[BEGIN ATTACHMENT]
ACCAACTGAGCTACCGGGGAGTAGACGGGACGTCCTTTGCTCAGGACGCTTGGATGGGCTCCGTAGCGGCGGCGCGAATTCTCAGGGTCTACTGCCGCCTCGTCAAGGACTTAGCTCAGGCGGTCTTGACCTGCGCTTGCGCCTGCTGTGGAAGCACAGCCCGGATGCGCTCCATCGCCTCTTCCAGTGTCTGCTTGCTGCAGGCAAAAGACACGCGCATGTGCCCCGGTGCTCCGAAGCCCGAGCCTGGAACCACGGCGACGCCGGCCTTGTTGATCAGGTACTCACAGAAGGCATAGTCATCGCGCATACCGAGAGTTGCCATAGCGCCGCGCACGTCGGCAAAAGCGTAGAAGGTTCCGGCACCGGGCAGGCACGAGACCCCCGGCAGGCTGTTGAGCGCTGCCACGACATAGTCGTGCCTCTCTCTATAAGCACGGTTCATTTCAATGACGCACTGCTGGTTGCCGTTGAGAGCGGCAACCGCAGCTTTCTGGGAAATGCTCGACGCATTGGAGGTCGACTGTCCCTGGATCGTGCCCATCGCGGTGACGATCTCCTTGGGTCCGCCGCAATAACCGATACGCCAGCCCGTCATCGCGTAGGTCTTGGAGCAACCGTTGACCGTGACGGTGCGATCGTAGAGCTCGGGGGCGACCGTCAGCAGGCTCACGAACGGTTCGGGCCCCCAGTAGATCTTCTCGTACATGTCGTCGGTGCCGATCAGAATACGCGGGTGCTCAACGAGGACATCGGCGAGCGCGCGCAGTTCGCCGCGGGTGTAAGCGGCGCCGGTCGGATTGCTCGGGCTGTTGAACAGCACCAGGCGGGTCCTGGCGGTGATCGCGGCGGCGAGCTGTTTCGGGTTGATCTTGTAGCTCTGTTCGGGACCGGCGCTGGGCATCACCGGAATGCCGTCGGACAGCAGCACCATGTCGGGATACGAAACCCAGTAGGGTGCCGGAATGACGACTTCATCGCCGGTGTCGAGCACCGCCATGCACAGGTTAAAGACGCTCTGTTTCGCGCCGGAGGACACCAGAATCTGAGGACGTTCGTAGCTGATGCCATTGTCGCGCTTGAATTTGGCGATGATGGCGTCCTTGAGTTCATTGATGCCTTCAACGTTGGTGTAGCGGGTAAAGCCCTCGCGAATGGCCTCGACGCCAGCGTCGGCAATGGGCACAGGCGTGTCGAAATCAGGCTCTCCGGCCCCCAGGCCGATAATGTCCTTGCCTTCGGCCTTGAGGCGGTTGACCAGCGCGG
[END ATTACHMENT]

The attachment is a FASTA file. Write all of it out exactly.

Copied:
ACCAACTGAGCTACCGGGGAGTAGACGGGACGTCCTTTGCTCAGGACGCTTGGATGGGCTCCGTAGCGGCGGCGCGAATTCTCAGGGTCTACTGCCGCCTCGTCAAGGACTTAGCTCAGGCGGTCTTGACCTGCGCTTGCGCCTGCTGTGGAAGCACAGCCCGGATGCGCTCCATCGCCTCTTCCAGTGTCTGCTTGCTGCAGGCAAAAGACACGCGCATGTGCCCCGGTGCTCCGAAGCCCGAGCCTGGAACCACGGCGACGCCGGCCTTGTTGATCAGGTACTCACAGAAGGCATAGTCATCGCGCATACCGAGAGTTGCCATAGCGCCGCGCACGTCGGCAAAAGCGTAGAAGGTTCCGGCACCGGGCAGGCACGAGACCCCCGGCAGGCTGTTGAGCGCTGCCACGACATAGTCGTGCCTCTCTCTATAAGCACGGTTCATTTCAATGACGCACTGCTGGTTGCCGTTGAGAGCGGCAACCGCAGCTTTCTGGGAAATGCTCGACGCATTGGAGGTCGACTGTCCCTGGATCGTGCCCATCGCGGTGACGATCTCCTTGGGTCCGCCGCAATAACCGATACGCCAGCCCGTCATCGCGTAGGTCTTGGAGCAACCGTTGACCGTGACGGTGCGATCGTAGAGCTCGGGGGCGACCGTCAGCAGGCTCACGAACGGTTCGGGCCCCCAGTAGATCTTCTCGTACATGTCGTCGGTGCCGATCAGAATACGCGGGTGCTCAACGAGGACATCGGCGAGCGCGCGCAGTTCGCCGCGGGTGTAAGCGGCGCCGGTCGGATTGCTCGGGCTGTTGAACAGCACCAGGCGGGTCCTGGCGGTGATCGCGGCGGCGAGCTGTTTCGGGTTGATCTTGTAGCTCTGTTCGGGACCGGCGCTGGGCATCACCGGAATGCCGTCGGACAGCAGCACCATGTCGGGATACGAAACCCAGTAGGGTGCCGGAATGACGACTTCATCGCCGGTGTCGAGCACCGCCATGCACAGGTTAAAGACGCTCTGTTTCGCGCCGGAGGACACCAGAATCTGAGGACGTTCGTAGCTGATGCCATTGTCGCGCTTGAATTTGGCGATGATGGCGTCCTTGAGTTCATTGATGCCTTCAACGTTGGTGTAGCGGGTAAAGCCCTCGCGAATGGCCTCGACGCCAGCGTCGGCAATGGGCACAGGCGTGTCGAAATCAGGCTCTCCGGCCCCCAGGCCGATAATGTCCTTGCCTTCGGCCTTGAGGCGGTTGACCAGCGCGG